In the beginning was EDI, and B2B integration standards were born, and it was good. And the value-added networks that carried the EDI settled over businesses everywhere, and that was good, too (if more than a little expensive). And then came the Internet, cheap data transport, and with it EDIINT – a leaner, meaner integration standard than made for lightweight, Internet-based integration.
Pretty soon almost every business had migrated to the Internet for sending and receiving B2B data, and AS2 (a version of EDIINT) became the ruling standard – until web services came along, a standard unto themselves for agnostic interface between systems.
Confused yet? You’re not alone. The world of B2B integration standards is no longer as simple as it once was, and it has evolved rapidly. But it needs to be simple again, because B2B integration is no longer a luxury – it’s a mission-critical necessity, in the Internet-driven, demand-driven, ad hoc business universe that now contains all commerce.
The size of the door
A lean and mean standard for mapping business communications – one that can be rapidly implemented and easily supported – makes all the sense in the world, because it makes B2B integration practical (and affordable) for businesses of all sizes. Where, then, is the problem?
The problem is that web services – the doorway into and out of organizations doing B2B with other organizations – is robust and platform-agnostic, but also very complicated, because web services handle data transfers of many different kinds. This complexity is a barrier in itself, because a great deal of detail must go into sculpting a particular transaction to work within a web service correctly.
AS2 accommodates that complexity, but that makes AS2 itself very complicated. While it may be lean and mean on the data formatting side (which is its most important feature), the protocol side is klunky and difficult.
Think of it this way: web services are doors, yes, but in practice they resemble bank vault doors – heavy, complicated, hard to open and close correctly. That’s what you want, when you’re trucking in a great deal of valuable content.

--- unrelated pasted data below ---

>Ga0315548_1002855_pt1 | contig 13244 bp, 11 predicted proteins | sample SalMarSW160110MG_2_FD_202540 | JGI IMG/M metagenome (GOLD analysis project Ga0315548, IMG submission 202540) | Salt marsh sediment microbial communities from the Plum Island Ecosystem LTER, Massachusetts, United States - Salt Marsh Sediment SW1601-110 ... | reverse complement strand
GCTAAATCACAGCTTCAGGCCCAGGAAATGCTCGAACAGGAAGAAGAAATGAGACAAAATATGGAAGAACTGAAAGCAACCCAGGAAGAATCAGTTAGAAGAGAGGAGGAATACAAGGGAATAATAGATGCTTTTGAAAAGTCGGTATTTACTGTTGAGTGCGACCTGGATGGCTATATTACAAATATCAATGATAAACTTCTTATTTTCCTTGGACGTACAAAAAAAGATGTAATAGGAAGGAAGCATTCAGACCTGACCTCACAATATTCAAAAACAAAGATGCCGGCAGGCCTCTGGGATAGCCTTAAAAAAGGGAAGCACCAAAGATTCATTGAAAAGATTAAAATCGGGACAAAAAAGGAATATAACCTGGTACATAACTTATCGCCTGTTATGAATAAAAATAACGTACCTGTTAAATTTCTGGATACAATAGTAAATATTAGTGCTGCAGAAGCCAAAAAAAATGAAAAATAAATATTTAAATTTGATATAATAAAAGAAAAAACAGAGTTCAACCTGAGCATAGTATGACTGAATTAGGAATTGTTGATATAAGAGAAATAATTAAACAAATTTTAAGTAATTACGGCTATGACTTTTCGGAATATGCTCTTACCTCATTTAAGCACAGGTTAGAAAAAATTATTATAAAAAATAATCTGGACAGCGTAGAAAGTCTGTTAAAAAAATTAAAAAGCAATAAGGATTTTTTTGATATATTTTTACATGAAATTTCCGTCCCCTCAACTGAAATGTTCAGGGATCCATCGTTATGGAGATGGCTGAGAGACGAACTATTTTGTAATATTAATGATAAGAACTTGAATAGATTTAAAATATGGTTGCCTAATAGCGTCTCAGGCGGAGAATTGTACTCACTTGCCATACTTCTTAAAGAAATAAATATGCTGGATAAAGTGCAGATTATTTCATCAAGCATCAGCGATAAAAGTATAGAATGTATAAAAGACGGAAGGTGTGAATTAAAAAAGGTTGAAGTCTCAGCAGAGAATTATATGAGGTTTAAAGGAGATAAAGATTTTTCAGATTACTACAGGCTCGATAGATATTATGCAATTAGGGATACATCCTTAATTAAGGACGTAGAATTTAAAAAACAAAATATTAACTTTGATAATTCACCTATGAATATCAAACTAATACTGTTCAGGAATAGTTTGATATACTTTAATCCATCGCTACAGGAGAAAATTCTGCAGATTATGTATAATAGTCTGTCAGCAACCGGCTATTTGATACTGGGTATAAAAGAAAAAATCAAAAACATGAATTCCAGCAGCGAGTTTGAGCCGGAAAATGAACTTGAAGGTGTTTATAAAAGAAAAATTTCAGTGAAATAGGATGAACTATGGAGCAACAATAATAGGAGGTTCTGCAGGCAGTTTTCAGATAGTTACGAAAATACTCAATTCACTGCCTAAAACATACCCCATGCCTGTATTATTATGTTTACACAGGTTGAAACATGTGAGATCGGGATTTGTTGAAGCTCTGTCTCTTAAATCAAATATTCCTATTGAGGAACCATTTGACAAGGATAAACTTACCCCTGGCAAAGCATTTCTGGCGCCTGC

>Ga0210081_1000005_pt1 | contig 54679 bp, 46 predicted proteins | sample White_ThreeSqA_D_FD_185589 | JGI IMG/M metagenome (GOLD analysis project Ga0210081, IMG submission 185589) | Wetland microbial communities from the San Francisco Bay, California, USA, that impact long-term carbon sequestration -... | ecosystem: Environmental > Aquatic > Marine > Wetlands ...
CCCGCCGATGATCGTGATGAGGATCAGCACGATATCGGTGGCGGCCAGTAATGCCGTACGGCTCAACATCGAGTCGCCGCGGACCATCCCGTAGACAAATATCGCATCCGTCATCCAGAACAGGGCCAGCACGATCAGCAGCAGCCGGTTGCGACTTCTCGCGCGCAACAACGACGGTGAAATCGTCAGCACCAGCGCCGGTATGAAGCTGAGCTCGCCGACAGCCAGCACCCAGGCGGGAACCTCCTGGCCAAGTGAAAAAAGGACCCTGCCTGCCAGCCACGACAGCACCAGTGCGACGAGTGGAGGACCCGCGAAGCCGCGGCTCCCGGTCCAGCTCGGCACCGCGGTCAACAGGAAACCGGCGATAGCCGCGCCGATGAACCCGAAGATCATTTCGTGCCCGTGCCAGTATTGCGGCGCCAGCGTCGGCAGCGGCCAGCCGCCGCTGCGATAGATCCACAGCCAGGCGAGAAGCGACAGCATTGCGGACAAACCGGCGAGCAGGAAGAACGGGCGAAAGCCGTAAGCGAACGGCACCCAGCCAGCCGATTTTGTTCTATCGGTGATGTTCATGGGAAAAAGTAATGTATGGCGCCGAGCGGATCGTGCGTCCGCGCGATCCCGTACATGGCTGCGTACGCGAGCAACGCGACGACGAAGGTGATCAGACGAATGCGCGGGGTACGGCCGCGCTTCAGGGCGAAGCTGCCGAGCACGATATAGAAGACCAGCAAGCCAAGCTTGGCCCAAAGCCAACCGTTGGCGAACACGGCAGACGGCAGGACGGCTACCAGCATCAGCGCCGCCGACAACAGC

But what if the content is bite-sized, immediate, simple? Isn’t it a waste of time and brainpower to figure out how to get small and numerous chunks of data through that ungainly door?
Think now of what most organizations really need: a doggy door. Small, simple, sized to admit only what’s important and nothing else.
AS4 is everything its predecessor is, in terms of B2B business integration. The utility that services business document sharing in AS2 is all there in AS4.
But AS4 is the answer to the doggy-door problem. The bank-vault complexity of web services – which emerges from a broad and complicated technical specification called ebMS – is bypassed by AS4. The AS4 protocol uses, and allows for, only those features of ebMS that are really necessary for conventional B2B integration. All the other forms of data transfer that are accommodated by web services through ebXML are ignored. The machinery for handling them exists, unnecessarily, in AS2, making AS2 somewhat exasperating in practice. In AS4, all of that exasperation goes away, because AS4 only requires the basics, in order to get in and out of the web services doorway.
AS4 is payload-agnostic – meaning that it can be carrying any type of business document, and the transport protocol doesn’t care what it is. A single AS4 message can carry multiple payloads (a must for effective B2B integration). It is friendly to a wide range of security specifications, and supports business receipts (notification of the disposition of the message, once it’s been sent). And it supports ebMS’s One-Way/Push and One-Way/Pull exchange patterns: the first allows transactions to be either synchronous or asynchronous; the second enables endpoint variability.
Put simply, AS4 is following in AS2’s footsteps. The latter simplified the lumbering giant of EDI and made it Internet-friendly, an essential step in the evolution of B2B integration. AS4 has in turn simplified AS2, and made the sharing of messages friendlier still – which removes one of the last excuses for not implementing B2B integration.